How Climate Shocks Is Worsening Food Crisis In Sudan
Sudan is one of the countries suffering greatly from the adverse effects of climate change, political turmoil, and rising global food prices.
According to a new report by the United Nation, more than 30% of Sudan’s population are currently experiencing acute food insecurity.
Acute food insecurity is defined as a situation when a person’s inability to “consume adequate food puts their lives or livelihoods in immediate danger”.
The joint report by the United Nation’s World Food Programme (WFP) and the Food and Agriculture Organization said 15 million people face acute food insecurity across all of the East African country’s 18 provinces.
“The combined effects of conflict, climate shocks, economic and political crises, rising costs and poor harvests are pushing millions of people deeper into hunger and poverty,” said Eddie Rowe, WFP’s representative in Sudan.
Due to its arid and semi-arid regions, Sudan has experienced consecutive years of drought brought on by the harsh changes in climate for decades, coupled with poor farming methods.
The climate condition is said to be a major cause of prolonged conflict over limited natural resources including agriculture fields, rangelands, and water resources, forcing residents to engage in bouts of conflict to defend their homes and their lands.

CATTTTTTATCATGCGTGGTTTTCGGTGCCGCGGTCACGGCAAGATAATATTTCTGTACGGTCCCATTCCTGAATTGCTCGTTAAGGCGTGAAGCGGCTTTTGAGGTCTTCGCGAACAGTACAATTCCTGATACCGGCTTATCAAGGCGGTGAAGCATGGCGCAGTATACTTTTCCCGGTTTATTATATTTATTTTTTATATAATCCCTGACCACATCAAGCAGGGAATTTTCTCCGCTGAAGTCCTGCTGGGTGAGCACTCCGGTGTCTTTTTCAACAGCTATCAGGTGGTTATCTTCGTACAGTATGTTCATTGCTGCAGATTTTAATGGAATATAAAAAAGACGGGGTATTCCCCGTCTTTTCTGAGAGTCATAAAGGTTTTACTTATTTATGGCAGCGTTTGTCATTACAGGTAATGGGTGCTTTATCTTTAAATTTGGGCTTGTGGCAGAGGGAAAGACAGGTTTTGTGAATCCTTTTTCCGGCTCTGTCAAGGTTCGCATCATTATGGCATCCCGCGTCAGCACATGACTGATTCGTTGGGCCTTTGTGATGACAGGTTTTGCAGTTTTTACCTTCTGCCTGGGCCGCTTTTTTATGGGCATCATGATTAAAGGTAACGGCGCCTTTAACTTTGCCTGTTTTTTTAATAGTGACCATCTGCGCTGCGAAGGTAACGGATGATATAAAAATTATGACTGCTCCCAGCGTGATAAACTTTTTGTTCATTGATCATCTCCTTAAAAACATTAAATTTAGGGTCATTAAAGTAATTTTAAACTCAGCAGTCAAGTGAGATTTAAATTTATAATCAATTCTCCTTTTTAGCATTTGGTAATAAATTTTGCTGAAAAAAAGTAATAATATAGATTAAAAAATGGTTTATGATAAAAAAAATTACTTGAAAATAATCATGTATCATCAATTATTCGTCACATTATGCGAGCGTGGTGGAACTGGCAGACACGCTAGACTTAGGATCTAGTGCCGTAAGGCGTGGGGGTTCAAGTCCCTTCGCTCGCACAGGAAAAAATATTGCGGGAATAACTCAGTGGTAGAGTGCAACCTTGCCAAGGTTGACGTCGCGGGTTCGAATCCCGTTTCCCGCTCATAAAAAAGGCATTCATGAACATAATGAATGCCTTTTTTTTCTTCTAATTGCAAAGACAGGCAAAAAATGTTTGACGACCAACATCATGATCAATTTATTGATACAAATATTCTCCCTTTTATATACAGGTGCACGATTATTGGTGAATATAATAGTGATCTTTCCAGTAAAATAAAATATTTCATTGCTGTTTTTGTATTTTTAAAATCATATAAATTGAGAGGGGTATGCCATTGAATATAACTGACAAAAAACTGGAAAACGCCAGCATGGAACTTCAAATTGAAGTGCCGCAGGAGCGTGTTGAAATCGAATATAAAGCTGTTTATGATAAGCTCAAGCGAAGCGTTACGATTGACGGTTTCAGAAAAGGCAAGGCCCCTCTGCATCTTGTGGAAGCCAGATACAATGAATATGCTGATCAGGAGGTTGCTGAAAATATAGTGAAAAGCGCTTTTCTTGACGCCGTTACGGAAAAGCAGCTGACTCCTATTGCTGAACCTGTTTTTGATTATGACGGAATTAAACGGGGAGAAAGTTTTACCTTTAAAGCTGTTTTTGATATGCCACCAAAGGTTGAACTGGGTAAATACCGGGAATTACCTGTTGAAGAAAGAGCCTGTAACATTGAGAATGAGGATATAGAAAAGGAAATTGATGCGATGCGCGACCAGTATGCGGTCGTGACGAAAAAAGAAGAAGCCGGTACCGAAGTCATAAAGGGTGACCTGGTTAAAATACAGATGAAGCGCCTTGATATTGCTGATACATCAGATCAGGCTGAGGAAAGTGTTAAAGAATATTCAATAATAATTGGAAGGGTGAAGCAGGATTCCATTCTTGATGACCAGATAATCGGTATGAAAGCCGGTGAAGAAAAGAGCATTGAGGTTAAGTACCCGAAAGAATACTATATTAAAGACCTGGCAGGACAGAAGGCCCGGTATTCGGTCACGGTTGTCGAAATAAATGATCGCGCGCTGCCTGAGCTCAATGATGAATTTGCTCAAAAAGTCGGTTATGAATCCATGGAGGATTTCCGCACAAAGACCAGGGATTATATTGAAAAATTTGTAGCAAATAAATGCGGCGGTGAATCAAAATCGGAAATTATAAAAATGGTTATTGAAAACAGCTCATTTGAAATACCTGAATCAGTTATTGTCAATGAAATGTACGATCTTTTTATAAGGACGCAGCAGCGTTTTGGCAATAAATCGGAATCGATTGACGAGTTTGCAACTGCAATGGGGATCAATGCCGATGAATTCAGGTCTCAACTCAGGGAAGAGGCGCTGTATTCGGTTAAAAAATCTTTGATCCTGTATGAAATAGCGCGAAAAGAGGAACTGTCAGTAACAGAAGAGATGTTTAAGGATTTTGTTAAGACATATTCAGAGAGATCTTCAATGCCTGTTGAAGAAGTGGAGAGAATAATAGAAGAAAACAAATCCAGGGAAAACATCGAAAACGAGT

Also, the military takeover that paused Sudan’s transition to democratic rule after three decades of repression and international isolation under President Omar al-Bashir has put Sudan on a very fragile path to democracy and its economy is not the better for it.
Living conditions have rapidly deteriorated across cash-strapped Sudan, sending the economy into free-fall, worsened by the Russia/Ukraine conflict.
Meanwhile, another statement by the Plan International, Save the Children, UNICEF and the World Vision warned that three million Sudanese children under the age of five would suffer from acute malnutrition, and about 375,000 could die this year if not properly treated.
Due to the risk of a dramatic rise in food insecurity that could adversely lead to higher rates of displacement and conflict, the WFP warned that Sudan is in dire need of immediate humanitarian assistance.
According to the report, funding levels by international bodies to the country fall short of meeting humanitarian needs in Sudan, where 40% of the population is expected to slip into food insecurity by September.
“We must act now to avoid increasing hunger levels and to save the lives of those already affected,” Rowe said.